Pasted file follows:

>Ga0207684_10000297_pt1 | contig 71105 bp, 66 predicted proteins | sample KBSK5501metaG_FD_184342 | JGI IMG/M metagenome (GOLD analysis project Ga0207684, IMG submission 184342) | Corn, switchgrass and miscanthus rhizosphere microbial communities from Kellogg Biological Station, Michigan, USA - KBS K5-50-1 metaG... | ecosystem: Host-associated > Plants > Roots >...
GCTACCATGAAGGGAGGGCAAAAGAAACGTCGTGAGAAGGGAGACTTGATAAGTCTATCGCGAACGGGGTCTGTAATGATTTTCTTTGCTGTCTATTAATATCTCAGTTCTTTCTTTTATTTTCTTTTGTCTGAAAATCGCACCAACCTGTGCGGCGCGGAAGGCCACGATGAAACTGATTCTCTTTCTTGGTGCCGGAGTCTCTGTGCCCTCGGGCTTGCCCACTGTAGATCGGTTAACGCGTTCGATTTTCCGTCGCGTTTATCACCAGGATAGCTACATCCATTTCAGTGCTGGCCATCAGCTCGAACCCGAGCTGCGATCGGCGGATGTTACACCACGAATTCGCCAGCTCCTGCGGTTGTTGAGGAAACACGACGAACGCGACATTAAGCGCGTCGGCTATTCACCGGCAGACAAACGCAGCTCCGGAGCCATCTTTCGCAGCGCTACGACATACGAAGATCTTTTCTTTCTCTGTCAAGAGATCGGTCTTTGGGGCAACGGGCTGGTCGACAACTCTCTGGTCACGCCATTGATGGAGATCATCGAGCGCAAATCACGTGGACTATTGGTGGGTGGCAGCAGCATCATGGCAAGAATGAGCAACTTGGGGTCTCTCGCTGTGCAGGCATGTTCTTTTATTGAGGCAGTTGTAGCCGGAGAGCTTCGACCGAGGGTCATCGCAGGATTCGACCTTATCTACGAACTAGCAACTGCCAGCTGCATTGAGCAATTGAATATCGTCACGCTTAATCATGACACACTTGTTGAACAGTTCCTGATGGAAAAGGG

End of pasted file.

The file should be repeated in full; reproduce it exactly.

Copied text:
>Ga0207684_10000297_pt1 | contig 71105 bp, 66 predicted proteins | sample KBSK5501metaG_FD_184342 | JGI IMG/M metagenome (GOLD analysis project Ga0207684, IMG submission 184342) | Corn, switchgrass and miscanthus rhizosphere microbial communities from Kellogg Biological Station, Michigan, USA - KBS K5-50-1 metaG... | ecosystem: Host-associated > Plants > Roots >...
GCTACCATGAAGGGAGGGCAAAAGAAACGTCGTGAGAAGGGAGACTTGATAAGTCTATCGCGAACGGGGTCTGTAATGATTTTCTTTGCTGTCTATTAATATCTCAGTTCTTTCTTTTATTTTCTTTTGTCTGAAAATCGCACCAACCTGTGCGGCGCGGAAGGCCACGATGAAACTGATTCTCTTTCTTGGTGCCGGAGTCTCTGTGCCCTCGGGCTTGCCCACTGTAGATCGGTTAACGCGTTCGATTTTCCGTCGCGTTTATCACCAGGATAGCTACATCCATTTCAGTGCTGGCCATCAGCTCGAACCCGAGCTGCGATCGGCGGATGTTACACCACGAATTCGCCAGCTCCTGCGGTTGTTGAGGAAACACGACGAACGCGACATTAAGCGCGTCGGCTATTCACCGGCAGACAAACGCAGCTCCGGAGCCATCTTTCGCAGCGCTACGACATACGAAGATCTTTTCTTTCTCTGTCAAGAGATCGGTCTTTGGGGCAACGGGCTGGTCGACAACTCTCTGGTCACGCCATTGATGGAGATCATCGAGCGCAAATCACGTGGACTATTGGTGGGTGGCAGCAGCATCATGGCAAGAATGAGCAACTTGGGGTCTCTCGCTGTGCAGGCATGTTCTTTTATTGAGGCAGTTGTAGCCGGAGAGCTTCGACCGAGGGTCATCGCAGGATTCGACCTTATCTACGAACTAGCAACTGCCAGCTGCATTGAGCAATTGAATATCGTCACGCTTAATCATGACACACTTGTTGAACAGTTCCTGATGGAAAAGGG